Continuous renal replacement therapy with an automated monitor is superior to a free-flow system during extracorporeal life support. (Paden)

Symons JM, McMahon MW, Karamlou T, Parrish AR, McMullan DM. Continuous Renal Replacement Therapy With an Automated Monitor Is Superior to a Free-Flow System During Extracorporeal Life Support. Pediatr Crit Care Med. 2013 Aug 20. [Epub ahead of print]

OBJECTIVES: To determine whether integrated continuous renal replacement therapy provides more accurate fluid management than IV pump free-flow ultrafiltration in pediatric patients on extracorporeal life support.

DESIGN: Retrospective study.

SETTING: PICU and neonatal ICU in a tertiary academic center.

PATIENTS: Infants and children less than 18 years old.

INTERVENTIONS: Extracorporeal membrane oxygenation and continuous renal replacement therapy.

MEASUREMENTS AND MAIN RESULTS: Clinical data collected on patients who received free-flow or integrated renal replacement therapy while on extracorporeal life support. Normalized ultrafiltration error was calculated as: (physician specified fluid loss per 24-hr period – actual fluid loss per 24-hr period) divided by patient body weight (kg). Mixed linear regression analyses were used to model longitudinal ultrafiltration error trajectories within each mode of ultrafiltration. Based on an analysis of 458 serial ultrafiltration fluid balance measurements, integrated ultrafiltration was significantly more accurate than free-flow ultrafiltration (normalized ultrafiltration error of 1.2 vs 13.1 mL; p < 0.001). After adjusting for patient factors and time, integrated ultrafiltration was associated with a significantly lower normalized ultrafiltration error (variable estimate, -24 ± 6; p < 0.001). The use of integrated ultrafiltration was associated with shorter duration of extracorporeal life support (384 vs 583 hr, p < 0.001) and renal replacement therapy (185 vs 477 hr, p < 0.001) than free-flow patients. Overall ICU and hospital length of stay and in-hospital mortality were similar between the groups.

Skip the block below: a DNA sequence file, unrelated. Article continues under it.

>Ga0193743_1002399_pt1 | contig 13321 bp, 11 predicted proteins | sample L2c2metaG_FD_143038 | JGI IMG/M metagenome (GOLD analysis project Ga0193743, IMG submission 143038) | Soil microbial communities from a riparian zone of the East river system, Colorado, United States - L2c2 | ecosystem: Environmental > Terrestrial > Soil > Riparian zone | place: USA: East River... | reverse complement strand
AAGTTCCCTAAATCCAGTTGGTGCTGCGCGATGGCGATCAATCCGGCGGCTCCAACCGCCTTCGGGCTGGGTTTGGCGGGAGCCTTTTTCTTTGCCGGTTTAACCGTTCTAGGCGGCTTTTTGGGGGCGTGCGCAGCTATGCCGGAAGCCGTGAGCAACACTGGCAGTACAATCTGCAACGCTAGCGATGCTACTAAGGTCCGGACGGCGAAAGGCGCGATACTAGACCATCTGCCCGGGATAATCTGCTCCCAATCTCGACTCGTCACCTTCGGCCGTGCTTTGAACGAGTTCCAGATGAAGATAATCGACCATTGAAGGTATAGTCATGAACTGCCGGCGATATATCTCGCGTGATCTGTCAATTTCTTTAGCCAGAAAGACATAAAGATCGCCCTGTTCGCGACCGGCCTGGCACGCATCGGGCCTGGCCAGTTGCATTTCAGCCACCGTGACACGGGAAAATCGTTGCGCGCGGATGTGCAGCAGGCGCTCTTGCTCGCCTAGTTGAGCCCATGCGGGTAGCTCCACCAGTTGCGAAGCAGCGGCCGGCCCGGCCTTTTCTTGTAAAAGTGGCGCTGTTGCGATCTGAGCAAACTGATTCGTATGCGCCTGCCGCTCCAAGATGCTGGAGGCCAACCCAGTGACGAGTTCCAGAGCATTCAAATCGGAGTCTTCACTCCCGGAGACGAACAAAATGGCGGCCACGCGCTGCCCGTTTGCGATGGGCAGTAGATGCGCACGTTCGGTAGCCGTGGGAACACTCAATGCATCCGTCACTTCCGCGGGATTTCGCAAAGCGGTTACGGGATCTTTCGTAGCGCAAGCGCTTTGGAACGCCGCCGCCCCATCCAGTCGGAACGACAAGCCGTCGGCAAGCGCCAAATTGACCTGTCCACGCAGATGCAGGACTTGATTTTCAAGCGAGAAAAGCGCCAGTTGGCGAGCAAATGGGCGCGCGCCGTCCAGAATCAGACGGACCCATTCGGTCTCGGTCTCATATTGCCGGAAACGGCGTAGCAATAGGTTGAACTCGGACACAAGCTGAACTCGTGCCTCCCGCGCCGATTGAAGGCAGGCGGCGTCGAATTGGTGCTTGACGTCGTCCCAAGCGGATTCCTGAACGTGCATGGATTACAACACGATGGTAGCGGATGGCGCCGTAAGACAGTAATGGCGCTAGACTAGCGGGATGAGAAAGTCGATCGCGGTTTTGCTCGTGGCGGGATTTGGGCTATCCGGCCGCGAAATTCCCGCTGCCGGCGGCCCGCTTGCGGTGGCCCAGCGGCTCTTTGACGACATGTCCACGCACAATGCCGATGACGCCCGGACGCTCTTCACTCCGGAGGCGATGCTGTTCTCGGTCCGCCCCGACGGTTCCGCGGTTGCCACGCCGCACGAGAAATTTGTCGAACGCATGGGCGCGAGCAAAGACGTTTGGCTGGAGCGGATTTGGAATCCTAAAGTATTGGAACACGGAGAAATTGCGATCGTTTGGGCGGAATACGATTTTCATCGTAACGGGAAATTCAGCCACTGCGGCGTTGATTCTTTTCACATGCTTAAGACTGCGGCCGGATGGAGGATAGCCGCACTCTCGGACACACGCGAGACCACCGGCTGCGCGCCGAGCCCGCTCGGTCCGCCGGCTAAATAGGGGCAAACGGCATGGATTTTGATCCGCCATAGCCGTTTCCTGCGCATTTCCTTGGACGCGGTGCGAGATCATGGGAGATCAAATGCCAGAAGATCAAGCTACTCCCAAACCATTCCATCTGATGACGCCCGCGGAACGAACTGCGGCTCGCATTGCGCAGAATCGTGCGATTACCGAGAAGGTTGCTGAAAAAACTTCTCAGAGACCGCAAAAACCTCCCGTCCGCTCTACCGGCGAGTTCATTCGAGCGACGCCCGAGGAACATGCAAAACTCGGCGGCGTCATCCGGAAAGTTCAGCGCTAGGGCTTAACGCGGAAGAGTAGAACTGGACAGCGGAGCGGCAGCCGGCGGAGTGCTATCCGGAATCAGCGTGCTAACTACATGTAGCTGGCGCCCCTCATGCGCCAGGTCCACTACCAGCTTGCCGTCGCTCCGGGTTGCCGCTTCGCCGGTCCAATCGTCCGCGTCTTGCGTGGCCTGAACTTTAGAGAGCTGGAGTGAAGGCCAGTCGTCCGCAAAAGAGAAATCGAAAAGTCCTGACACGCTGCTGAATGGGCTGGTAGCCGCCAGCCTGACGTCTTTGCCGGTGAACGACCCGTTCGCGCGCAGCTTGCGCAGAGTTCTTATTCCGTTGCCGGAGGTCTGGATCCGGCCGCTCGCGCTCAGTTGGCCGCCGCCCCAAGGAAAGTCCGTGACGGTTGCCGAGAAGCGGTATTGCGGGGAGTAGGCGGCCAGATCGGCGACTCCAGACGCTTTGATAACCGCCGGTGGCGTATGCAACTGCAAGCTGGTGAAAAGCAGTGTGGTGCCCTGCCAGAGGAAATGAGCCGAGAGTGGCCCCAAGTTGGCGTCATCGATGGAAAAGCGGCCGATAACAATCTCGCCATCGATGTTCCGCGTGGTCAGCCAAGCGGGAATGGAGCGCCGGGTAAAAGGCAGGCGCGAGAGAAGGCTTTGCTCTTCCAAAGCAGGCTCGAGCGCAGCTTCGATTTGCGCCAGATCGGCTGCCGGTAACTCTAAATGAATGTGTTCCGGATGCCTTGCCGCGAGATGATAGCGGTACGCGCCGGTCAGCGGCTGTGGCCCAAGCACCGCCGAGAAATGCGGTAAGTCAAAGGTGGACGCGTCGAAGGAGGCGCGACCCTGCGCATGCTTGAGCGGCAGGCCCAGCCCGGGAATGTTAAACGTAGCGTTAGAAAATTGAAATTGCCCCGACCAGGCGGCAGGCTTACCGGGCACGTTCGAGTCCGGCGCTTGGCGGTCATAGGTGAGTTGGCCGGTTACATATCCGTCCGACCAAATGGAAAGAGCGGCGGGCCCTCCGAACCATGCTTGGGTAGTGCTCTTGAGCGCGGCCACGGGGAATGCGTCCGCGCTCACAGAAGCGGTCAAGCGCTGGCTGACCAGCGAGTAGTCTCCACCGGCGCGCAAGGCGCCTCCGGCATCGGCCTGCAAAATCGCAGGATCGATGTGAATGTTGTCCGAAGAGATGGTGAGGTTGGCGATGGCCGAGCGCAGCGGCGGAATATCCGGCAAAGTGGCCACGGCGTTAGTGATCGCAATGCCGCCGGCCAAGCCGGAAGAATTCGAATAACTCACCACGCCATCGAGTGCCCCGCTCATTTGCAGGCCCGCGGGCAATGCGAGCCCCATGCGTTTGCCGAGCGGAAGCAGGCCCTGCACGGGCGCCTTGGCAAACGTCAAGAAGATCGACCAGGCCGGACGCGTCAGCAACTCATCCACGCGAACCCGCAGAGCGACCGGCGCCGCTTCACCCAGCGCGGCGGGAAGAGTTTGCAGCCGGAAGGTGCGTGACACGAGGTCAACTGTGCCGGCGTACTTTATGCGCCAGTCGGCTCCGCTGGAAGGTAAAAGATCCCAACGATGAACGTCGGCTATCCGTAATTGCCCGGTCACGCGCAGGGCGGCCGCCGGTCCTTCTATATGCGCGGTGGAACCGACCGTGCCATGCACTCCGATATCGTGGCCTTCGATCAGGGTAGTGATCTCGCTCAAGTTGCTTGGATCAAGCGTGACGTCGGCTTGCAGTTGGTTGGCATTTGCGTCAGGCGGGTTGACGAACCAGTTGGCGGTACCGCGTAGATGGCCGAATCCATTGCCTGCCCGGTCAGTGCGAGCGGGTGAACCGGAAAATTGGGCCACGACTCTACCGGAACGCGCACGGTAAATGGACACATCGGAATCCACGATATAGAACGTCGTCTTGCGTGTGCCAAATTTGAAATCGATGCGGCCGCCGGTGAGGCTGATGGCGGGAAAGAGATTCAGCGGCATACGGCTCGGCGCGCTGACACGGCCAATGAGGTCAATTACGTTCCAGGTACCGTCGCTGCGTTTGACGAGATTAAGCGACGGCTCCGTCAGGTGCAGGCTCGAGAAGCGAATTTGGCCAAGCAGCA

CONCLUSIONS: While free-flow ultrafiltration has the advantages of simplicity and low cost, integrated renal replacement therapy provides more accurate fluid management during extracorporeal life support. Better fluid status management with integrated renal replacement therapy may contribute to shorter duration of extracorporeal life support.

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Physician staffing models impact the timing of decisions to limit life support in the ICU. (from CHEST, March 2013 – Wittkamp)

CHEST. 2013;143(3):656-663. doi:10.1378/chest.12-1173.

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BACKGROUND:  A growing trend is the implementation of 24-h attending physician coverage in the ICU. Our aim was to measure the impact of 24-h, in-house, attending intensivist coverage on the quality of end-of-life care and the timing of end-of-life decision-making.